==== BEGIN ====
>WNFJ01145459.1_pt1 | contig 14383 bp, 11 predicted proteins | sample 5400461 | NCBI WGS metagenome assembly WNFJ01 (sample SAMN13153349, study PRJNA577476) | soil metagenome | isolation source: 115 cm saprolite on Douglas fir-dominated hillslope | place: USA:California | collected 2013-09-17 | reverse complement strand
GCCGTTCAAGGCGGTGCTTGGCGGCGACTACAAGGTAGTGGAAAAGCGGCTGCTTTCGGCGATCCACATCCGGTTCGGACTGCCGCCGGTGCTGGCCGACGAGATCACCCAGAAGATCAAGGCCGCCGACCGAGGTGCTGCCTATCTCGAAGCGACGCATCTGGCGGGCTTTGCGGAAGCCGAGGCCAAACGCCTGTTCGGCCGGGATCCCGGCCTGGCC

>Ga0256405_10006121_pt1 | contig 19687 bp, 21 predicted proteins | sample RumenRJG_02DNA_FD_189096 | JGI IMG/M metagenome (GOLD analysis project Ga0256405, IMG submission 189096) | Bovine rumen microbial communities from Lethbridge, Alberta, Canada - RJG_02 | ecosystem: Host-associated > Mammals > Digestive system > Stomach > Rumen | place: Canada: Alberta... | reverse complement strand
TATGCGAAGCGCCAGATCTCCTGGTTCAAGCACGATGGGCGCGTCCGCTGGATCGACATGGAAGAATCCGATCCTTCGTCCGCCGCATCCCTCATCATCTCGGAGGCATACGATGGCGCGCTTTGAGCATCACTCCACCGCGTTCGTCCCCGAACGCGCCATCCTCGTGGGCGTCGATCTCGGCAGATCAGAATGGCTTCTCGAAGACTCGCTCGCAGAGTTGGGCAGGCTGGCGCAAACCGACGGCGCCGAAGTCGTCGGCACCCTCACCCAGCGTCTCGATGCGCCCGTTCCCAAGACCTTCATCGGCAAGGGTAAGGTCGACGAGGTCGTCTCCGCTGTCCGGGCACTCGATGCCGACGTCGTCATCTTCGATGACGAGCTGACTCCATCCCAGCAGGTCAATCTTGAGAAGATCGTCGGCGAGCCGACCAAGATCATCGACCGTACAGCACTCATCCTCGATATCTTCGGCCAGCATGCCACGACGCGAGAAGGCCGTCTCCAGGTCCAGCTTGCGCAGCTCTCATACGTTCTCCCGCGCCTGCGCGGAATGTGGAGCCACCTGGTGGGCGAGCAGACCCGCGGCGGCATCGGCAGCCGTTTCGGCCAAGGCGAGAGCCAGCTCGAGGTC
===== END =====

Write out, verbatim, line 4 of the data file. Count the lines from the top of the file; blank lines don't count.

TATGCGAAGCGCCAGATCTCCTGGTTCAAGCACGATGGGCGCGTCCGCTGGATCGACATGGAAGAATCCGATCCTTCGTCCGCCGCATCCCTCATCATCTCGGAGGCATACGATGGCGCGCTTTGAGCATCACTCCACCGCGTTCGTCCCCGAACGCGCCATCCTCGTGGGCGTCGATCTCGGCAGATCAGAATGGCTTCTCGAAGACTCGCTCGCAGAGTTGGGCAGGCTGGCGCAAACCGACGGCGCCGAAGTCGTCGGCACCCTCACCCAGCGTCTCGATGCGCCCGTTCCCAAGACCTTCATCGGCAAGGGTAAGGTCGACGAGGTCGTCTCCGCTGTCCGGGCACTCGATGCCGACGTCGTCATCTTCGATGACGAGCTGACTCCATCCCAGCAGGTCAATCTTGAGAAGATCGTCGGCGAGCCGACCAAGATCATCGACCGTACAGCACTCATCCTCGATATCTTCGGCCAGCATGCCACGACGCGAGAAGGCCGTCTCCAGGTCCAGCTTGCGCAGCTCTCATACGTTCTCCCGCGCCTGCGCGGAATGTGGAGCCACCTGGTGGGCGAGCAGACCCGCGGCGGCATCGGCAGCCGTTTCGGCCAAGGCGAGAGCCAGCTCGAGGTC